Determining whether a decision to sell an investment was correct seems like one of the simpler judgements that we make. If it continues to perform well after we have sold it then it was a mistake; whereas if it goes on to struggle it was a wise choice. Unfortunately, it is not always that easy. Focusing on the outcome of a decision alone can often be deceptive and lead us to draw entirely erroneous conclusions.
To explore why this is often the case, it is useful to offer some examples. The main issues we face when assessing the quality of a sell decision is dealing with known costs, hindsight bias, and tail risks:
The manager of a value fund sells a stock once it returns to its fair value. Following its sale, the stock continues to perform well and reaches a historically expensive price.
This can easily be viewed as a fund manager making the error of selling too soon or failing to run their winners. But is it? The manager has a philosophy and process built on buying undervalued securities, should we really expect them to continue to own a position when it becomes expensive? This would invalidate the process. In such situations following the process is the correct decision even if it appears to be a mistake from a pure outcome perspective.
If a manager persistently encounters situations where they are selling stocks that go on to outperform, they could adjust their process to capture this momentum. The alternative route is simply to state that missing out on these returns is a known and accepted cost of their approach.
We are investing in an actively managed fund that undergoes significant changes; the asset management company is acquired, and the fund manager departs. An individual with minimal experience is appointed to run the fund. We decide to sell our position in the fund. It performs incredibly well over the next five years and is amongst the strongest in its peer group.
When we review a sale, we will inevitably incorporate information that was not available at the time the decision was made. The potent combination of hindsight and outcome bias means that not only we will think it was a mistake to sell the fund, but that it was obvious that we should not have done so.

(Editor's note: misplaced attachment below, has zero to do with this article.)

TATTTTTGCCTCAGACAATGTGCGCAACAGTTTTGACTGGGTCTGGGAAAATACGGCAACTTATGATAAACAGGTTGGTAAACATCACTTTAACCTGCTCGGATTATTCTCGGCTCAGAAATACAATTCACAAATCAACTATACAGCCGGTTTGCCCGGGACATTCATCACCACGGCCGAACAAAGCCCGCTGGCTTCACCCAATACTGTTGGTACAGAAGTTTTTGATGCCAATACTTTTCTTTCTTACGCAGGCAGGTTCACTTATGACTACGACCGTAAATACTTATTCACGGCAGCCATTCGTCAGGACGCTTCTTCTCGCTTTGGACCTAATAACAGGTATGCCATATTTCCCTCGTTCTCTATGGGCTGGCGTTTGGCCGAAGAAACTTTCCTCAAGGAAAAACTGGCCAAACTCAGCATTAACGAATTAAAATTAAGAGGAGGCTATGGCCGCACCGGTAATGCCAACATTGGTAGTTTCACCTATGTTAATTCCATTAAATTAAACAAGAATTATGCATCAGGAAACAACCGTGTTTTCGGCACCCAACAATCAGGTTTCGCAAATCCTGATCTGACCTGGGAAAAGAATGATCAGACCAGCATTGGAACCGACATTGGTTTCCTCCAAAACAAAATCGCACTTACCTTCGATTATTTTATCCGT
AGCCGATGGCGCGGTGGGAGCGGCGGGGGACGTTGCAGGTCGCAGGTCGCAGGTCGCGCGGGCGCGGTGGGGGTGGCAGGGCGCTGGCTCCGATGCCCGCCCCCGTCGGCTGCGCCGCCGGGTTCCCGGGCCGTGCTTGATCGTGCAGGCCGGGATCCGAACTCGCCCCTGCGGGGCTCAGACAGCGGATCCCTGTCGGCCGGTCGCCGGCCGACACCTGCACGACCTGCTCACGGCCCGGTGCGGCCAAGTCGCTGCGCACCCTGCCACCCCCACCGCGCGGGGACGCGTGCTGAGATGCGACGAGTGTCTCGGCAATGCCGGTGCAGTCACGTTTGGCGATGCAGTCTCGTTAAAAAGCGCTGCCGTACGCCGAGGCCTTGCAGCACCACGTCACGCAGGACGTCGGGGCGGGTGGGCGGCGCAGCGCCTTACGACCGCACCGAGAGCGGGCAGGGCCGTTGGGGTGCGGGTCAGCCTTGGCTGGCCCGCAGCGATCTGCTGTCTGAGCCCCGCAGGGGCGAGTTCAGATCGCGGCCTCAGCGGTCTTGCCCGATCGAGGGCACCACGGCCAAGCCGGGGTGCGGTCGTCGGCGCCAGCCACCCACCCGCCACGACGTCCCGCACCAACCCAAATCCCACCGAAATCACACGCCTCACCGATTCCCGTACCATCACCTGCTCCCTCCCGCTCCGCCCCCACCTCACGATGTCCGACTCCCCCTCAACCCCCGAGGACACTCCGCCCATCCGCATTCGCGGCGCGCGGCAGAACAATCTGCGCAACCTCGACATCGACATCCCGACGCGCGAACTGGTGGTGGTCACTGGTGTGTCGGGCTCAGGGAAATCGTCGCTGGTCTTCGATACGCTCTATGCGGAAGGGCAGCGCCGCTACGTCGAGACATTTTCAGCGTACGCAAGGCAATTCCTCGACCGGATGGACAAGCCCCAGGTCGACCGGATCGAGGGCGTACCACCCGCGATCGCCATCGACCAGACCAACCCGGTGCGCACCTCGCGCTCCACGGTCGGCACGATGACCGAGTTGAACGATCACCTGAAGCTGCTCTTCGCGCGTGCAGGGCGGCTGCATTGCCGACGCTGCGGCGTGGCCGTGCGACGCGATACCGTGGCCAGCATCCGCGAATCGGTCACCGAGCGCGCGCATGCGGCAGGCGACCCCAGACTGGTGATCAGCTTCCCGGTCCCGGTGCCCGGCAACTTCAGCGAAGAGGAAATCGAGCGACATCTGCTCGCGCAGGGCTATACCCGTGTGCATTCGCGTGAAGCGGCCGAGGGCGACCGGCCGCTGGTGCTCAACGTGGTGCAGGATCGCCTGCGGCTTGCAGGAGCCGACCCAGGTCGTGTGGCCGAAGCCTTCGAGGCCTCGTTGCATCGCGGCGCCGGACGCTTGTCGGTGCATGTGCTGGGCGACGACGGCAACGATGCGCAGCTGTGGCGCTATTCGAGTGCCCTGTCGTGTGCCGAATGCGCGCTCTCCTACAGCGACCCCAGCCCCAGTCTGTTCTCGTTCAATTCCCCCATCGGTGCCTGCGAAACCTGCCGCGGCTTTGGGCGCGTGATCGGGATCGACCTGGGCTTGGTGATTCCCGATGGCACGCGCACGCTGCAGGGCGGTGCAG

In this instance, the new manager may simply have been lucky. Even if they do possess skill, we did not have sufficient knowledge at the time to make such a judgement. The choice to sell the fund was unequivocally the correct one. It will appear, however, as if we sold a talented fund manager at precisely the wrong time.
We are investing in a fund which has a stellar track record but are becoming concerned about certain developments, particularly around the behaviour of the fund manager. We are not sure how serious these are but estimate that there is a 5% chance of the fund ‘blowing up’. Given this, we decide to sell the position. The fund continues to deliver outstanding returns in the years that follow.
This is a simplified example designed to portray the most difficult type of sell situation faced by an investor. Despite the decision being correct, we will likely be considered foolish for making it. As if we were worrying about nothing and have needlessly forgone performance.
When we judge the success of decisions solely on outcomes, we are likely to consistently penalise those choices that seek to avoid the cost of low probability, high impact failures. As, by definition, they do not often come to pass. Prudent, risk conscious choices will frequently appear unnecessarily cautious.
It is not that results are unimportant when assessing the quality of sell decisions. They can tell us a significant amount about our investment behaviour, particularly if we can build a large enough sample size. They do not, however, tell us everything. Successful investment is about creating a process that gets the odds on our side. In a system where randomness and chance can exert an overwhelming influence, we need to think less about the result of a given decision and more about whether it was consistent with a robust process.